The Small Staircase in Kalemegdan Park (Serbian: Мало степениште у Калемегданском парку, romanized: Malo stepenište u Kalemegdanskom parku) is a staircase at one of the entrances into Kalemegdan Park in downtown Belgrade, Serbia. It is a representative of the park architecture and integral part of the park's promenade above the Sava river. It is part of the Belgrade Fortress complex, which is placed under the state protection as the Cultural Monuments of Exceptional Importance and the staircase itself is described as having both the architectural-urban and the cultural-historical values.
The staircase is located in the southernmost extension of Kalemegdan's section of Great Kalemegdan Park, near the turn of the Pariska Street (Serbian: Париска улица / Pariska ulica), which circles around this section of the park. It connects the park's Sava Promenade, and further into the Belgrade Fortress, with the Pariska Street and the urban tissue of Belgrade. Right across the street is a monumental building of the French Embassy. In the vicinity of the staircase are the Cathedral Church, Building of the Patriarchate and the King Petar I Elementary School.
It was built in 1903 after the design of the first female architect in Serbia, Jelisaveta Načić. The object was constructed in the style of academism, and as the main model, neo-Baroque manner was applied. Levelling between the Sava Promenade and Pariska Street was done by constructing the bifurcated arched staircase with the ramps blending in the central platform, from which one staircase ramp prolongs towards the Sava Promenade. The facade facing Pariska Street is decorated with the drinking fountain in the shape of a lion's head placed in the arched niche decorated with shallow pilasters. The railing is built in the massive form with shallow pilasters, as decoration. The stone was used as the main material. The staircase represents the integral part of the decoration of the Great Kalemegdan Park, resembling the city parks of European metropolis in the late 19th and early 20th century, bearing the features of the representative city park fin de siècle.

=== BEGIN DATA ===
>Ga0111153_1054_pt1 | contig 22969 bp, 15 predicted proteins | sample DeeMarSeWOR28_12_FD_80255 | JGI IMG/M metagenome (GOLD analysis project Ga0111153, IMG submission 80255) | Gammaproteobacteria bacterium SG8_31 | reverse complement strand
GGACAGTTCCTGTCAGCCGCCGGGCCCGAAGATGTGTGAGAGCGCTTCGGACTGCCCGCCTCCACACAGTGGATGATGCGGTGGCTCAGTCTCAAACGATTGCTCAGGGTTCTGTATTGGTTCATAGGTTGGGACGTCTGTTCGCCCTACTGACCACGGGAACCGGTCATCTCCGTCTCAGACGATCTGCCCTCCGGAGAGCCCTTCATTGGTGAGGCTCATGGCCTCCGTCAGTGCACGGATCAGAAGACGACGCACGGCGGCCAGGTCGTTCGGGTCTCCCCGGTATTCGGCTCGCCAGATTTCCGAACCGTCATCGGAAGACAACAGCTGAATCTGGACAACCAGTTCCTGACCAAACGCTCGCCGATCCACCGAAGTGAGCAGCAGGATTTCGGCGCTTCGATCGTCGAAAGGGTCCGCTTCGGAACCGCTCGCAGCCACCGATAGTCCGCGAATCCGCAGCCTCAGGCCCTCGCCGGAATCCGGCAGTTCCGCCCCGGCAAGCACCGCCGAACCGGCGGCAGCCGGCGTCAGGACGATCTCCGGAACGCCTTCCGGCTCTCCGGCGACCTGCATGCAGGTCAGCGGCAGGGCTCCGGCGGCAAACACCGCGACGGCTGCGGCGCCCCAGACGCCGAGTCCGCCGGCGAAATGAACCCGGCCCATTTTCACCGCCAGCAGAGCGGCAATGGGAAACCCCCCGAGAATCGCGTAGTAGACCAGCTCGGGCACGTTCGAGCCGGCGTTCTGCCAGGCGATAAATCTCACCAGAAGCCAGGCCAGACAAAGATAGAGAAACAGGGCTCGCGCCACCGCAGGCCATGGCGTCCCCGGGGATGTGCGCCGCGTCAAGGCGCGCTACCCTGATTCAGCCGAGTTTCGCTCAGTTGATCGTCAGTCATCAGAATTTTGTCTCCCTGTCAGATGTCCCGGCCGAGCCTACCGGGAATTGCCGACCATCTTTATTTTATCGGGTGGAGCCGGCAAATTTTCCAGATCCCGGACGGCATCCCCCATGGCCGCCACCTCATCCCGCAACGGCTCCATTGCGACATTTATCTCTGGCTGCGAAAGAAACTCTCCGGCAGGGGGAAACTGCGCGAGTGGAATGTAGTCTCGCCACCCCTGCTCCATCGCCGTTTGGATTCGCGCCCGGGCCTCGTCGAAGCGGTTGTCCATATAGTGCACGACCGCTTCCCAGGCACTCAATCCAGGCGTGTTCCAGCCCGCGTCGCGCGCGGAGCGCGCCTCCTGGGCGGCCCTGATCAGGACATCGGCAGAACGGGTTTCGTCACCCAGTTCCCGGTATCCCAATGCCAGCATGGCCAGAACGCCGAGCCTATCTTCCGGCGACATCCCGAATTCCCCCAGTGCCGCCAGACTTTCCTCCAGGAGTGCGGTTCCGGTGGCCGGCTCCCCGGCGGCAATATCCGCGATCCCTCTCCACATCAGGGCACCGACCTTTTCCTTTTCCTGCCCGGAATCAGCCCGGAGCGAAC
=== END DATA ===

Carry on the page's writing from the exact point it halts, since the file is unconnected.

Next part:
The staircase is covered with the greenish granite, kersantite, from the now closed Tešićev Majdan (Serbian Cyrillic: Тошићев мајдан, "Tešić Quarry") in Ripanj, on the southern slopes of Avala. As the staircase deteriorated in time, city government in 2011 drafted a restoration project, but the problem was that the quarry is closed before 1960 and it is the only known location of kersantite in Serbia. For decades, kersantite was used for the Belgrade buildings, including some of the most representative ones: the fountain between the Novi Dvor and Stari Dvor, bordure of the Hotel Bristol, pedestal of the Play of Black Horses statues in front of the House of the National Assembly of Serbia and buildings of Belgrade Cooperative, Elementary School King Petar I, Cathedral Church of St. Michael the Archangel and Main Post Office Building. City government announced in 2012 that it will unilaterally explore the pit until it gets reopened and inspected it in 2013. After the political change in Belgrade in the late 2013, the motion was dropped and the Small Staircase wasn't renovated.
The staircase was also damaged in 1999 during the NATO bombing of Serbia. The statics of the stairs was excluded during the previous reconstructions and they further deteriorated as the entire slope is actually a mass wasting area. As of 2017 the staircase was in a very bad shape and the reconstruction began on 21 November 2017. The stairs were be consolidated, statics improved, damaged and missing parts replaced with the original stones and the overall authentic form of the staircase was reestablished as it was partially covered with the asphalt concrete. Deadline was set for June 2018, but was extended to August because of the remains of the original kaldrma cobblestone which was discovered beneath the asphalt. Almost perfectly preserved under the 0.5 m (1 ft 8 in) of asphalt, the kaldrma was repaired and refilled. Also discovered below was a section of the original sidewalk, made of kersantite, just like the staircase itself. Although the Tešić Quarry remained nonoperational, enough stone was stored in the quarry before it was closed.